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Title: Comparative phylogeography as an integrative approach to understand human and other mammal distributions in Europe
Author: García Rodríguez, Luis
ISNI:       0000 0004 7968 0765
Awarding Body: Bournemouth University
Current Institution: Bournemouth University
Date of Award: 2019
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Phylogeography refers to the phylogenetic analysis of organisms in the context of their geographical distribution. The analytical methods build phylogenetic trees and networks from haplotypes in order to investigate the history of the organisms. Phylogeographic studies have revealed the importance of climatic oscillations and the role of the Last Glacial Maximum (27,500 to 16,000 years ago) with the formation of refugia where distinct haplotypes originate in Europe. The population expansions and contractions into these refugial areas have driven the evolution of different lineages but the similarities and differences between species are still poorly understood. This thesis aims to gain a better understanding of the phylogeographical processes of different mammals' species in Europe. This was done by collecting published mitochondrial DNA control region sequences of 29 different species and analysing them individually and comparatively. This research presents a standardised way of understanding phylogeography from the mitochondrial DNA perspective to improve the comparison of studies in the field. The project investigates the patterns of genetic diversity by examining various diversity indices to test for trends and commonalities. To enhance knowledge in phylogeography and the importance of refugia during the Last Glacial Maximum in Europe through a comparative phylogeographic meta-analysis of mammal species. This thesis developed novel insights into the phylogeographic interactions of different mammal species, including modern humans, in the European geographical context. Modern human phylogeography pattern from the short control region has been contextualised in the patterns observed for other mammal species, showing a homogeneous distribution across the continent. Finally, the commensal species Mus musculus domesticus (western house mouse) was investigated in detail from a current and a past phylogeographic perspective in two islands, Cyprus and Britain, using ancient and modern DNA. This was done using this new knowledge as a bioproxy to understand more recent human movements associated with the transport of this species. This thesis, therefore, provides an integrated study with a new comparative framework and with results on the phylogeographical patterns of humans and other mammals in Europe.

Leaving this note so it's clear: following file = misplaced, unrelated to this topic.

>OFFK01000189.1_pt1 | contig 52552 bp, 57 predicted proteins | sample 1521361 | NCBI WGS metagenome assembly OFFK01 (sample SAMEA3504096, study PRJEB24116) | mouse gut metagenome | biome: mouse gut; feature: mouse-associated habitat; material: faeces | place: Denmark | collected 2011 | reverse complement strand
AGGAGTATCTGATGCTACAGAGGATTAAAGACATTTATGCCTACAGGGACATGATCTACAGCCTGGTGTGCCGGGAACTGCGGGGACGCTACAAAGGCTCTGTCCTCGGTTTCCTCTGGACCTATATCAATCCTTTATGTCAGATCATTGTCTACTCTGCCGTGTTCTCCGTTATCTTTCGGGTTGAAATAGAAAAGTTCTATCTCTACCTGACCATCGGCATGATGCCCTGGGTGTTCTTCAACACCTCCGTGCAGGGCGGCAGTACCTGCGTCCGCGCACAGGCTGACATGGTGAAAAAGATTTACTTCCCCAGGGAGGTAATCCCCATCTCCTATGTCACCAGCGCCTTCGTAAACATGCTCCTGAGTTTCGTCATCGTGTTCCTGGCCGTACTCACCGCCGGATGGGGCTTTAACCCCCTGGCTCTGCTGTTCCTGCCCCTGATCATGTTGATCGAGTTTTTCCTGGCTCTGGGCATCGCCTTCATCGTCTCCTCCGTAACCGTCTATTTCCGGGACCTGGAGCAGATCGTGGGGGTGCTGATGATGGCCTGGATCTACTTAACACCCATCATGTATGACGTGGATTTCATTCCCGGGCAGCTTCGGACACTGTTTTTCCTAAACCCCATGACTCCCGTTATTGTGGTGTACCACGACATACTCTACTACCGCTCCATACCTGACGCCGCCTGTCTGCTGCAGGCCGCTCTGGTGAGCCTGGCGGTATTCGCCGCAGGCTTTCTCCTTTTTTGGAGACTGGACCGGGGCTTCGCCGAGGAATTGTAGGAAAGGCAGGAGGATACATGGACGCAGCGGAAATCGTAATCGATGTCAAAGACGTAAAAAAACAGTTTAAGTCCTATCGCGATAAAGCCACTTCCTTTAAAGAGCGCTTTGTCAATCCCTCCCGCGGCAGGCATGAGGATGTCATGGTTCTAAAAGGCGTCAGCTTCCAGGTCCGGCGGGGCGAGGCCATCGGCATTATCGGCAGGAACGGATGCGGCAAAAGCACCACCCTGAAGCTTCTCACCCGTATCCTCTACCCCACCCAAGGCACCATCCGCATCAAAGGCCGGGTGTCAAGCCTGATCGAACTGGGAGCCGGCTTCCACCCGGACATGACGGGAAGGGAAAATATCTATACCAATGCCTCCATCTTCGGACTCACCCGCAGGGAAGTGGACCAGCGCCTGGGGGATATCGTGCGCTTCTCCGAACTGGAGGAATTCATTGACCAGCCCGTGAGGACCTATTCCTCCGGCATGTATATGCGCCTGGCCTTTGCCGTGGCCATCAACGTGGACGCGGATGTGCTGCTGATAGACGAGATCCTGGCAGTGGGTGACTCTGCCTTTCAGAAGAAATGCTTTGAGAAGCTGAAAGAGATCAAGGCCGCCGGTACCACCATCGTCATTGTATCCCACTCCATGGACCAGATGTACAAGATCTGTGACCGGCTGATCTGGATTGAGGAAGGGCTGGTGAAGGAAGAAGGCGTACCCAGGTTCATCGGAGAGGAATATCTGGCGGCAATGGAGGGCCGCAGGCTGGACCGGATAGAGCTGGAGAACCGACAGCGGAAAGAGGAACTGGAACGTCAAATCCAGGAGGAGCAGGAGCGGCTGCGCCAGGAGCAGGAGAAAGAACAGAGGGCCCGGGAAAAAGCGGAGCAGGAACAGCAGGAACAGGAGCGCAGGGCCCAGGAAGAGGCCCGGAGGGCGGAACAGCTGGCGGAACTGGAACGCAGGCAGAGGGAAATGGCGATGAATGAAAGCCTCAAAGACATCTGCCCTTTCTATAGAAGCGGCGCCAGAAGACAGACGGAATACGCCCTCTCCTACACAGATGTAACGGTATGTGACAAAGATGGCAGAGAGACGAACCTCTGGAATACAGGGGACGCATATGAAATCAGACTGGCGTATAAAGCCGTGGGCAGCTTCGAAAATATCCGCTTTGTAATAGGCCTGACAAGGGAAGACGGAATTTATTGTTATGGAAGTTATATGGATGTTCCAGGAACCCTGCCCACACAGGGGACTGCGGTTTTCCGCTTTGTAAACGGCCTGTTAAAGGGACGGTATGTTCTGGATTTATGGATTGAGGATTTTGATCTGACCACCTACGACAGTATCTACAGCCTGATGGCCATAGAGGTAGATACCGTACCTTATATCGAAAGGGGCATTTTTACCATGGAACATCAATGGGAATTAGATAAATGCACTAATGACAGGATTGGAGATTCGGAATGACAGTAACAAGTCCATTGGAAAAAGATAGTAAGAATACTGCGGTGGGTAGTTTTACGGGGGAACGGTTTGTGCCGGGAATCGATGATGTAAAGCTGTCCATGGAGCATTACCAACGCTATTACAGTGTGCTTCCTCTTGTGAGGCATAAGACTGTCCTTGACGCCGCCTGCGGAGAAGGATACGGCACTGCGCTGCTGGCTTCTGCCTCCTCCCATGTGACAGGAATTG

Supervisor: Not available Sponsor: Not available
Qualification Name: Thesis (Ph.D.) Qualification Level: Doctoral
EThOS ID:  DOI: Not available